The 15th Tribeca Film Festival kicked off on Wednesday night at Manhattan’s John Zuccotti Theater with the world premiere of the documentary “The First Monday in May,” which offers a peek inside Vogue editor-in-chief Anna Wintour’s 2015 Met Gala and corresponding exhibit, “China: Through the Looking Glass.”
Centering on Met Costume Institute curator Andrew Bolton, viewers get a front row seat as museum employees build the exhibit, and Vogue staff work with Wintour to prep for the annual star-studded gala. The movie also depicts the day-to-day life of the famously taciturn Wintour. We see assistants (like Anne Hathaway in “The Devil Wears Prada”) delivering her venti coffees as the cameras offer access inside her house. And best of all: we see her in a pair of casual skinny jeans.
But unlike Wintour’s previous doc, “The September Issue,” “The First Monday in May” was produced in house by Conde Nast Entertainment, and it often plays like an in-house ad for the brand. “It was something that Anna had spoken to me about early on when I first arrived at Conde Nast,” said Dawn Ostroff, the former CW president who now runs Conde Nast Entertainment. “We were waiting for the right exhibit to really put together as a feature film, where there were enough sides to the story and it felt large in scope.”
Wintour scuttled down the carpet, talking to few reporters.
The opening night film has always been a mixed bag for Tribeca — last year’s “SNL” doc was never heard from again — but “The First Monday in May” managed to draw a crowd of fashion insiders like designer Zac Posen, actress Chloe Grace Moretz, and model and actress Lauren Hutton. “We always look for films that have a good story, have good leading ladies, and are about interesting processes, and this film had it all,” enthused Tribeca co-founder Jane Rosenthal. “Plus, it is New York and we’re New York.”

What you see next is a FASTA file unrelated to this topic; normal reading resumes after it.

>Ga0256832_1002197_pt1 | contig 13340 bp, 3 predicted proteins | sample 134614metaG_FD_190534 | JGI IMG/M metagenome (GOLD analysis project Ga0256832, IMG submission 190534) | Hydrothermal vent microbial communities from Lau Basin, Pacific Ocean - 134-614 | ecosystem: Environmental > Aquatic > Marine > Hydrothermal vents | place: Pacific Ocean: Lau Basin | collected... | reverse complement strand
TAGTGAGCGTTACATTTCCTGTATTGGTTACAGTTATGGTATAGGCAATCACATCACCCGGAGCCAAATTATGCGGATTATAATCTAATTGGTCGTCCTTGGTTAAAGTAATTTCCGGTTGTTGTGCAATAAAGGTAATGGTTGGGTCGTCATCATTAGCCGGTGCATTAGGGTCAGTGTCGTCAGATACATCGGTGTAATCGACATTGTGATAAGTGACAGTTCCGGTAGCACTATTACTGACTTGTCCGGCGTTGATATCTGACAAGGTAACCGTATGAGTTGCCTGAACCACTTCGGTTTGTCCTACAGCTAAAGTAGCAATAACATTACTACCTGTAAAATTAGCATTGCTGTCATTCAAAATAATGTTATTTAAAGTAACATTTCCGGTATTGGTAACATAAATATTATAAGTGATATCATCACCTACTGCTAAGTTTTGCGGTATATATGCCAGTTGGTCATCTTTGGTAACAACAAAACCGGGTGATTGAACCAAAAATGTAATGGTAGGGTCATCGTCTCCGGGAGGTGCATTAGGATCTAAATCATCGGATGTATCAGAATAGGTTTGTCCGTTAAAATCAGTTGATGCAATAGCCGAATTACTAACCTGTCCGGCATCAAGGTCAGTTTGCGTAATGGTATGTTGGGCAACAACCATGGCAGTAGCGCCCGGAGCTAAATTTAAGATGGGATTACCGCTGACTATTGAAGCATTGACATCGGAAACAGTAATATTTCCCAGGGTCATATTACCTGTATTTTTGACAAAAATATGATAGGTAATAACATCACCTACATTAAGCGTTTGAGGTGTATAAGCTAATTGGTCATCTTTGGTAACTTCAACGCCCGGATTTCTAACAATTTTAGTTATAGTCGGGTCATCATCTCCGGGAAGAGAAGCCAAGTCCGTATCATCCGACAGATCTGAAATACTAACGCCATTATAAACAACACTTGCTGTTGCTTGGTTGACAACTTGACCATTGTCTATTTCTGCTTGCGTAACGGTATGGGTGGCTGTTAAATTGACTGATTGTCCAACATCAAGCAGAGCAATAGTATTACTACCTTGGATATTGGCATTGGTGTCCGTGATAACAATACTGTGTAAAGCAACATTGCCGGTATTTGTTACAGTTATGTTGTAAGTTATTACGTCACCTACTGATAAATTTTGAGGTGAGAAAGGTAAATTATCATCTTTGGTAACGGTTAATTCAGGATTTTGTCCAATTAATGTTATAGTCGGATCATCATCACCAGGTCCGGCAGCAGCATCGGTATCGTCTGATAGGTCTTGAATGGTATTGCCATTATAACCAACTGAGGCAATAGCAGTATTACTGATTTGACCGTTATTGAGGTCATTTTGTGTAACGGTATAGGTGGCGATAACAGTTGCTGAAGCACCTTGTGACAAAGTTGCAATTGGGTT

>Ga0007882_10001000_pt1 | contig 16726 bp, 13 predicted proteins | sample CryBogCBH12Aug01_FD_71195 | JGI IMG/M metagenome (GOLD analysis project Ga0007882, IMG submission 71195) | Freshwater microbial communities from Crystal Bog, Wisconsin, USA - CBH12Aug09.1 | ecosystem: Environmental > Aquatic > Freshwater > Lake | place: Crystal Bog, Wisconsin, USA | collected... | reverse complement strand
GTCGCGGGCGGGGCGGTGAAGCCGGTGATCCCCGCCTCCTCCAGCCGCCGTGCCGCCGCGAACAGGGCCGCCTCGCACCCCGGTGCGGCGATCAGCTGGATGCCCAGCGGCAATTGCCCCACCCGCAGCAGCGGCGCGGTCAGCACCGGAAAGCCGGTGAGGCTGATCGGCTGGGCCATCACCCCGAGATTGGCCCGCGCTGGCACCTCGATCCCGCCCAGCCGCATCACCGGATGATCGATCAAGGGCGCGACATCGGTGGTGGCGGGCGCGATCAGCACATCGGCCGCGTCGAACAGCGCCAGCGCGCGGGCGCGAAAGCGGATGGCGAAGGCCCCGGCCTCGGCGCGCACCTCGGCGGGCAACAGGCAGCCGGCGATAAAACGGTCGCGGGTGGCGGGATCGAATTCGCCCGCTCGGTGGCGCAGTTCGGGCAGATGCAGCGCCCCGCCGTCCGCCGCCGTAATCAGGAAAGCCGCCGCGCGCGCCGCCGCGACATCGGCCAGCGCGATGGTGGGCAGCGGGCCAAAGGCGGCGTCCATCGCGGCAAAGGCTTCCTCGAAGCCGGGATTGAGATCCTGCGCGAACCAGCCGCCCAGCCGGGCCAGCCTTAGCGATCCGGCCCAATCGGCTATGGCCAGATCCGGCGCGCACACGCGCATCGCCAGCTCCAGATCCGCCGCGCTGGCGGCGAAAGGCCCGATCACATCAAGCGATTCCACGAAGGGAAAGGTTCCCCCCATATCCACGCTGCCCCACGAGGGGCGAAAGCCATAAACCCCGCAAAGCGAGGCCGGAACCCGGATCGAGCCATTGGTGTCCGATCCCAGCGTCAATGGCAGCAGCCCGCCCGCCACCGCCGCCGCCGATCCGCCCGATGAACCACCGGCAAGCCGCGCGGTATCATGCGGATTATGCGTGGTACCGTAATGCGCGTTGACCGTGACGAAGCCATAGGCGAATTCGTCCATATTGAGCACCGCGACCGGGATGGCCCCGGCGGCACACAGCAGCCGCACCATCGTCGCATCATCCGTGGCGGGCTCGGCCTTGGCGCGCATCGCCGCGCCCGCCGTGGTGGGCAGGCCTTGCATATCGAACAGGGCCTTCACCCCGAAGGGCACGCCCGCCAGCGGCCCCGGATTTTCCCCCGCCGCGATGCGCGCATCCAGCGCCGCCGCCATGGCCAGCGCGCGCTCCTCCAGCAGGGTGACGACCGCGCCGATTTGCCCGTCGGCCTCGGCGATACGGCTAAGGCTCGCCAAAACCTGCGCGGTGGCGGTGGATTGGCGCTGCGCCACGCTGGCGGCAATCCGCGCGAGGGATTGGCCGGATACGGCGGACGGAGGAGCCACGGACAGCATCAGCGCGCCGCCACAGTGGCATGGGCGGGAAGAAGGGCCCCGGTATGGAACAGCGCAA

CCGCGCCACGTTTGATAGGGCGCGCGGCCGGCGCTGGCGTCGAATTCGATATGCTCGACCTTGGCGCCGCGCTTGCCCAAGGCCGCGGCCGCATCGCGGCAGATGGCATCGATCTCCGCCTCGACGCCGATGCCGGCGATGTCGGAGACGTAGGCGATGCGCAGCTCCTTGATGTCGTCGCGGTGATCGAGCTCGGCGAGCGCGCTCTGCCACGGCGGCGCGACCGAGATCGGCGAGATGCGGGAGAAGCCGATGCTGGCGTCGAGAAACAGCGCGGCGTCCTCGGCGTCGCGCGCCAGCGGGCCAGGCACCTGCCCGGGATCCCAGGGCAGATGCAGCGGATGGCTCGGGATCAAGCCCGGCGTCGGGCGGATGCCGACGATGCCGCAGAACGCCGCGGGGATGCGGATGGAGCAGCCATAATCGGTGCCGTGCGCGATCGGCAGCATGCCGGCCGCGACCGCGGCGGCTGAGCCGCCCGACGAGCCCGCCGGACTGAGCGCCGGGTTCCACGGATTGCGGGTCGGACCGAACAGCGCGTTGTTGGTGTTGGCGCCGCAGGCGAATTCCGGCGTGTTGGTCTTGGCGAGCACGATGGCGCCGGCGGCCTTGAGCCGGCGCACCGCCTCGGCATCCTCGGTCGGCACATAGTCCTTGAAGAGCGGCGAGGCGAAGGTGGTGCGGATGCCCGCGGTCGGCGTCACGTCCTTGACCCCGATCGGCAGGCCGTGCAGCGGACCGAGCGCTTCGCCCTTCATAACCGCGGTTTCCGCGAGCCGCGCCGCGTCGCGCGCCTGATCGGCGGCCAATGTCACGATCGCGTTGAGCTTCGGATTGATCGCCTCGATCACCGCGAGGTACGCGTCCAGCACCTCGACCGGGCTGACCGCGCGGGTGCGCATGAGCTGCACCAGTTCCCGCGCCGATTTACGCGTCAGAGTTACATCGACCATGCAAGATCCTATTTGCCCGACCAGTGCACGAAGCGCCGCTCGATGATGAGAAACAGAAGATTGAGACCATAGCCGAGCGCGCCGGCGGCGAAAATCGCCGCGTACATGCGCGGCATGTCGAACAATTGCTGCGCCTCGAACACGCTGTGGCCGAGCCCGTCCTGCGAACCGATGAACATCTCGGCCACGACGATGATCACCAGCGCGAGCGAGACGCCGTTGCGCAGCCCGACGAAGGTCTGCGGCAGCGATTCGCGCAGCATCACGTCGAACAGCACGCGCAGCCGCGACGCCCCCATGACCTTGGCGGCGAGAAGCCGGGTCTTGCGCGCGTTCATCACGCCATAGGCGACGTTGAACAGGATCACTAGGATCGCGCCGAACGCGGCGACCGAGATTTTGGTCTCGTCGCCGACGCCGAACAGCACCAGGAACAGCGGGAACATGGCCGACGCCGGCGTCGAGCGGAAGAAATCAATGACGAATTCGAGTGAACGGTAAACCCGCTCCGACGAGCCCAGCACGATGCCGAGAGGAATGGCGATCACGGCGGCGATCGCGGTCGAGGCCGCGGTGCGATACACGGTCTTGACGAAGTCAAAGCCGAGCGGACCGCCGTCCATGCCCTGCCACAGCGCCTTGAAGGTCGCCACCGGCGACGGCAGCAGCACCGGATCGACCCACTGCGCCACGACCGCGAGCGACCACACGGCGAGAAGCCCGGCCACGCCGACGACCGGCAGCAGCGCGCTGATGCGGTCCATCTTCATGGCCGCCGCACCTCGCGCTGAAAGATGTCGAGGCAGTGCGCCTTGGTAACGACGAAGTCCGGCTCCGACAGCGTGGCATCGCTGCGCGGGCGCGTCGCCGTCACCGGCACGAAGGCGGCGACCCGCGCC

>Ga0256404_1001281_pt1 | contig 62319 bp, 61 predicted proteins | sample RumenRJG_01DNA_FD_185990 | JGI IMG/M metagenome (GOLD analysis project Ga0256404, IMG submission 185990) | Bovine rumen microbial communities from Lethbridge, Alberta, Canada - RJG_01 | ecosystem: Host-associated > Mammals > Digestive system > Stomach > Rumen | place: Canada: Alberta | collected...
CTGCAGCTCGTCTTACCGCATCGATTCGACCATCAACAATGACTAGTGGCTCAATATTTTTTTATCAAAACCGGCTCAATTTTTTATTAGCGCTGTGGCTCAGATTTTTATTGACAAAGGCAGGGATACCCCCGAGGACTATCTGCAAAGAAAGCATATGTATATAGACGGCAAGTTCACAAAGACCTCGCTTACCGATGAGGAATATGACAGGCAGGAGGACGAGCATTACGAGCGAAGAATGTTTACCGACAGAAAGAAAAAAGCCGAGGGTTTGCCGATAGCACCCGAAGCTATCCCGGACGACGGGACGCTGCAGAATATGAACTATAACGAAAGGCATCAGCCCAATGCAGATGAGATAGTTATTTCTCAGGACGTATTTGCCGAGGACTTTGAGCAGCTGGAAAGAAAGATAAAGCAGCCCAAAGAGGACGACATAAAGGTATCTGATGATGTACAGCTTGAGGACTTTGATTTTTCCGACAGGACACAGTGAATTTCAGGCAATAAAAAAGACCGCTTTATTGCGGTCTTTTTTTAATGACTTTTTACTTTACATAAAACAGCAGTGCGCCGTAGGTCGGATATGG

Through interviews with Hollywood fixtures like Wong Kar-Wai and Baz Luhrmann, as well as fashion icons, Jean Paul Gaultier, Guo Pei, John Galliano, Karl Lagerfeld and Andre Leon Talley, the documentary touches on the question of: is fashion really art?
Wintour was a key player in managing aspects of the project, offering suggestions as to where and when to film. Director Andrew Rossi, was made the New York Times documentary “Page One,” was approached by Sylvana Ward Durrett — the director of special events at Vogue and a key Met ball planner — to shoot the film.
“I guess Anna had seen ‘Page One,’” Rossi said. “I was instantly excited at the possibilities because it would satisfy this appetite that I have for going behind the scenes at great institutions. To me, it was more than a movie about a party.”
Rossi added that Wintour, with the exception of a few small notes, gave him creative control. “My vision as it were, even at that early stage, was to not make a movie that is just the mechanics of the party,” Rossi said. “But that is a critical look at the issues involved in the curatorial process, and also the significance of the gala for better or worse.”
The film’s after-party, held at Spring Studios, failed to lure A-list names. Not even Wintour could be found mingling with the sponsor-heavy crowd.